Advances in modular nuclear reactor technology and the passage of the Clean Energy Future legislation means that nuclear power should be seriously considered, according to a report from the Committee for Economic Development of Australia (CEDA).
The think-tank’s Australia’s Nuclear Options report states that the costs of establishing a nuclear regulatory framework and developing suitably qualified technicians can be considered a worthwhile investment providing greater flexibility for future energy supply.
CEDA’s report recommends establishing a national regulatory regime to oversee and monitor any potential deployment of nuclear power and training nuclear engineers by establishing an equivalent of the previous School for Nuclear Engineering or the Australian School of Nuclear Technology.
The report also suggests that Small Modular Nuclear Reactors (SMRs) also represented a new stage in nuclear reactor design and have the capacity to provide an economically competitive method of electrical power generation.
The possible uses for SMRs in Australia include powering Australian Defence Force sites; remote mining locations; large industrial sites requiring reliable; competitively priced electricity or process heat supplies; desalination plants; water treatment plants; recycling schemes or irrigation systems; and baseload electricity supply for small grid systems.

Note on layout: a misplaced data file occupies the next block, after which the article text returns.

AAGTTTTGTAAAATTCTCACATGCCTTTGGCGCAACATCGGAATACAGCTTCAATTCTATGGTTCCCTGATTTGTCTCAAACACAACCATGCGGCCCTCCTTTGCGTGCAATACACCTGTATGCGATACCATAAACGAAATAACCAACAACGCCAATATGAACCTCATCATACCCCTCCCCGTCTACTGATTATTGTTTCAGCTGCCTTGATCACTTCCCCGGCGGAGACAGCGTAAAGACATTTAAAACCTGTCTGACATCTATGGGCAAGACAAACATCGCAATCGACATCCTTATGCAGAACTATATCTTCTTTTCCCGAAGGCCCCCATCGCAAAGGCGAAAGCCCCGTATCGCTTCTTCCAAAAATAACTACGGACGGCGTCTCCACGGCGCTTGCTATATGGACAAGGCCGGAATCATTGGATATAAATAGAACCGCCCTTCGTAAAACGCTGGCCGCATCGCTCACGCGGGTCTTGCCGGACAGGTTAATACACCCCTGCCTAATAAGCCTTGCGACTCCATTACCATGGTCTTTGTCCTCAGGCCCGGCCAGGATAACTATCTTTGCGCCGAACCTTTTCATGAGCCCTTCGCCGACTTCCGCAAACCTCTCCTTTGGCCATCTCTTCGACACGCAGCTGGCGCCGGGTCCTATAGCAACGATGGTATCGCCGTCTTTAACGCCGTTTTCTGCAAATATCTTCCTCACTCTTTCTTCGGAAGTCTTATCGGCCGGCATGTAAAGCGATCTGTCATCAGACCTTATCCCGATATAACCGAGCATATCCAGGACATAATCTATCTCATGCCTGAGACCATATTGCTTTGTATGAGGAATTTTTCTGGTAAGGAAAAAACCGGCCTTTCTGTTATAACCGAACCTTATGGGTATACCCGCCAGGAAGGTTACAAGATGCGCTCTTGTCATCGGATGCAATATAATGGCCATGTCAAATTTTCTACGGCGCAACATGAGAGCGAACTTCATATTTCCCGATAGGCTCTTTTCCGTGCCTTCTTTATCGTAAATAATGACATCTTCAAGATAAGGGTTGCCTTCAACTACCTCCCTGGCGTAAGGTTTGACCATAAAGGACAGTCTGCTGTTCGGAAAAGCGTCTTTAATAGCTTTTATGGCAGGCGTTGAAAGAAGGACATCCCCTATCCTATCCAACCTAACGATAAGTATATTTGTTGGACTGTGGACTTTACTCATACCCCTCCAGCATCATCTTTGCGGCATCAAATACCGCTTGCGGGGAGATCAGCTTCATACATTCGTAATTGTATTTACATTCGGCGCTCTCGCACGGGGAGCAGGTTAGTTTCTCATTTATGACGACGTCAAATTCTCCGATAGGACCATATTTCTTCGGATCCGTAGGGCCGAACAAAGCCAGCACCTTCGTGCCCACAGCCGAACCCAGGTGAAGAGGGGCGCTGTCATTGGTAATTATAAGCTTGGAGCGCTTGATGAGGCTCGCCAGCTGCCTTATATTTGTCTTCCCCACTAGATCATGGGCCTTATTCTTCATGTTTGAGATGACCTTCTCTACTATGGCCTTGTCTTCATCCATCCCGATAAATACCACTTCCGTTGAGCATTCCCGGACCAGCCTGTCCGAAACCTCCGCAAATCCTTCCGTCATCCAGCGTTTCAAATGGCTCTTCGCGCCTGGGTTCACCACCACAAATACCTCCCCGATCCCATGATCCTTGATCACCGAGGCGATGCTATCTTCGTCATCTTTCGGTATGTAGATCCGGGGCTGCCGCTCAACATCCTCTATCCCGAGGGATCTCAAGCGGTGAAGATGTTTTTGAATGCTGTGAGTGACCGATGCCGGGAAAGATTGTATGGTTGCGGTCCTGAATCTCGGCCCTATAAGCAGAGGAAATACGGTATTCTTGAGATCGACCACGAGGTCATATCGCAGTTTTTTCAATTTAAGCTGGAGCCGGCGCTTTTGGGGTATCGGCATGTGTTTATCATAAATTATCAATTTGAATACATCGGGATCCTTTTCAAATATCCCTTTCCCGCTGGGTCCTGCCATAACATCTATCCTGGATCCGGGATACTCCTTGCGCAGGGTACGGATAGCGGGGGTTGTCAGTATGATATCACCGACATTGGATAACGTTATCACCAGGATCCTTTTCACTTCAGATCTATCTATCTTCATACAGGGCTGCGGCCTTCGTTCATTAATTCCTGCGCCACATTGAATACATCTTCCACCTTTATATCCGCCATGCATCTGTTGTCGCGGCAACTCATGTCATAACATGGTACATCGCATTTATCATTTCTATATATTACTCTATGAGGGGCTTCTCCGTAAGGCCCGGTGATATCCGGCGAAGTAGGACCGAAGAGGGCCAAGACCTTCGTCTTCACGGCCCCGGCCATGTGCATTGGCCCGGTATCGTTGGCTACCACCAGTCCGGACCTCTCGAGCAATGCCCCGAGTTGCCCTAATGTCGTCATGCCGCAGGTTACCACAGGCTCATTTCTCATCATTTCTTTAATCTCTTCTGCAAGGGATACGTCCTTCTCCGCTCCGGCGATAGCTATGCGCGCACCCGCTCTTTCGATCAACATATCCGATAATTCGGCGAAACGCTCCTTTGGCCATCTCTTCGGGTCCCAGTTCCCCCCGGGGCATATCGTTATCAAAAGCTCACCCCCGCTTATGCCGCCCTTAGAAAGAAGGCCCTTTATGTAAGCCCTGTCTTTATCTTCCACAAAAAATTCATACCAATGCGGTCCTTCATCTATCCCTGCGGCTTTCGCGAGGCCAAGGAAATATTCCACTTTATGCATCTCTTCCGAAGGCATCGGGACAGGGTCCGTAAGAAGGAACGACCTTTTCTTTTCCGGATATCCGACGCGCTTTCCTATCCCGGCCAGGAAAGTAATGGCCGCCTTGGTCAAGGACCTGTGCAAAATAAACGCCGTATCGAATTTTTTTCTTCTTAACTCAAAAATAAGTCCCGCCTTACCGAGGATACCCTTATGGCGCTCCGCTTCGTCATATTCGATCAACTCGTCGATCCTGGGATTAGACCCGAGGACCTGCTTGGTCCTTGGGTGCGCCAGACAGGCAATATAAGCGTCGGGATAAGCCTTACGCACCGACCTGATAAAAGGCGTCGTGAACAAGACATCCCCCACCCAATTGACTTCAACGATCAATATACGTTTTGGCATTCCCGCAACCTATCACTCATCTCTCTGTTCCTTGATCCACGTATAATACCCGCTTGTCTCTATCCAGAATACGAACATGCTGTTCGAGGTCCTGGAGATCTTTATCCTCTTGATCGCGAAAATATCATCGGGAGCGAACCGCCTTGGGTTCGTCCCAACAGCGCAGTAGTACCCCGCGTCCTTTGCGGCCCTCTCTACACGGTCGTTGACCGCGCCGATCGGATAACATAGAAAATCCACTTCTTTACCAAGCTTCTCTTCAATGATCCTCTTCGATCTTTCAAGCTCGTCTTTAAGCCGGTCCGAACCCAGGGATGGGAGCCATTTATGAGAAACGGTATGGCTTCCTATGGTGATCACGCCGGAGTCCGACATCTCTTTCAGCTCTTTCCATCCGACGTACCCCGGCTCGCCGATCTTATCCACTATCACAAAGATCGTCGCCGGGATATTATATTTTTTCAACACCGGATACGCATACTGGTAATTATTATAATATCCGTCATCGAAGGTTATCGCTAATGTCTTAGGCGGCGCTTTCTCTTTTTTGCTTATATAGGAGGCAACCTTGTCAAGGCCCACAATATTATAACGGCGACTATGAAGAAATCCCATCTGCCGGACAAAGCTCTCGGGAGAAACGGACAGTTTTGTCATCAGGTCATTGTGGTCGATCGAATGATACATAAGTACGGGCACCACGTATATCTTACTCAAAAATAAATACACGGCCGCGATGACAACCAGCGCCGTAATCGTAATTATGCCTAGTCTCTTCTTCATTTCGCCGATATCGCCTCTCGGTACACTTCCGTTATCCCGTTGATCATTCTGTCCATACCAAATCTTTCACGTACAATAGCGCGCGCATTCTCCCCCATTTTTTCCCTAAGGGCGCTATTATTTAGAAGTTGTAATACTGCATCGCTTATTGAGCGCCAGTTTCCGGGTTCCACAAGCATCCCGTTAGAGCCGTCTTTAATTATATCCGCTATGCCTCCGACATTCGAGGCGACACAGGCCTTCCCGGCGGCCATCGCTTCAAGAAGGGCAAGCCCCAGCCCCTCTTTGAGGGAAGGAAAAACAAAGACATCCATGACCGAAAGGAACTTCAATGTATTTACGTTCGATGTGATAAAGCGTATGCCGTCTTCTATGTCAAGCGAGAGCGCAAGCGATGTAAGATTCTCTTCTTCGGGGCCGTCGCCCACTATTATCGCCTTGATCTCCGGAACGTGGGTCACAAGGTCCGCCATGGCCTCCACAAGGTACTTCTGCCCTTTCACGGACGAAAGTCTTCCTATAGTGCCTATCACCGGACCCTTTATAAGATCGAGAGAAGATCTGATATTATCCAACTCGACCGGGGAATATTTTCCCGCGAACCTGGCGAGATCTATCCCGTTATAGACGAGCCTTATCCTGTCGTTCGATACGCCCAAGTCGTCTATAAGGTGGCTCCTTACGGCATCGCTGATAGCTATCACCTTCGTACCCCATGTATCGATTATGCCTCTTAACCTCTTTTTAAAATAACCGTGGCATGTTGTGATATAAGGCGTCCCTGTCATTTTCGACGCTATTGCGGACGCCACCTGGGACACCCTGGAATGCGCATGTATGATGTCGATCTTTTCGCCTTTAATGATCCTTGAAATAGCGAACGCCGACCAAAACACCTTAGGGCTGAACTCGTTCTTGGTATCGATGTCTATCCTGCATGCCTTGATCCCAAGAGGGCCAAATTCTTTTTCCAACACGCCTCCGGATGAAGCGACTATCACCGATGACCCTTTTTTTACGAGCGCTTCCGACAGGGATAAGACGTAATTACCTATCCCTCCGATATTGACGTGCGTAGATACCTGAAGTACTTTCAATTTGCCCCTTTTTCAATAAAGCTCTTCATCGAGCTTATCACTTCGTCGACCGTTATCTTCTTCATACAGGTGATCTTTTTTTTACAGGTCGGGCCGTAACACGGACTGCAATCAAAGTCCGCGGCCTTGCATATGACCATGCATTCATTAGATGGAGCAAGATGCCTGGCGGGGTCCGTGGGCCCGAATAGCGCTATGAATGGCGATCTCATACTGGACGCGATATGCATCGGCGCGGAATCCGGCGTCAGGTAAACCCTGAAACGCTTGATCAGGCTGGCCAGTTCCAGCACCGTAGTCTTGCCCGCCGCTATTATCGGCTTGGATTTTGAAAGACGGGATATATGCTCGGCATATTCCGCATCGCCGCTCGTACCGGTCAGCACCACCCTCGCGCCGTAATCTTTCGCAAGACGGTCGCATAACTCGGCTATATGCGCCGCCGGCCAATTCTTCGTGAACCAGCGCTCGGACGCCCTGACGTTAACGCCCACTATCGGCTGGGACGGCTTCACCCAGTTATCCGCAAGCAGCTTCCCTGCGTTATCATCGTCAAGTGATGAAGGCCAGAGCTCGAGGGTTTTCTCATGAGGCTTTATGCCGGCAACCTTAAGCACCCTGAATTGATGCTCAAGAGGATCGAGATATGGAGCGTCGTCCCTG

“Historically nuclear power plants have been built larger and larger. This trend was an attempt to obtain economies of scale in deployment to overcome the high fixed construction costs. As a consequence, modern nuclear power plants incurred substantial financial costs and required large, well-connected electricity grids. There were limited options for deployment of such energy generators in Australia,” the report states.
According to CEDA, a major advantage of SMRs is their passive safety.
“No electrical supplies or pumps are required to cool the reactor, as this is achieved by natural convection and gravity coolant feed. This feature ensures the reactor will remain safe under severe accident conditions. This also reduces the capital and maintenance costs compared to large power reactors and fundamentally changes the economic equation in favour of SMR nuclear power generation.”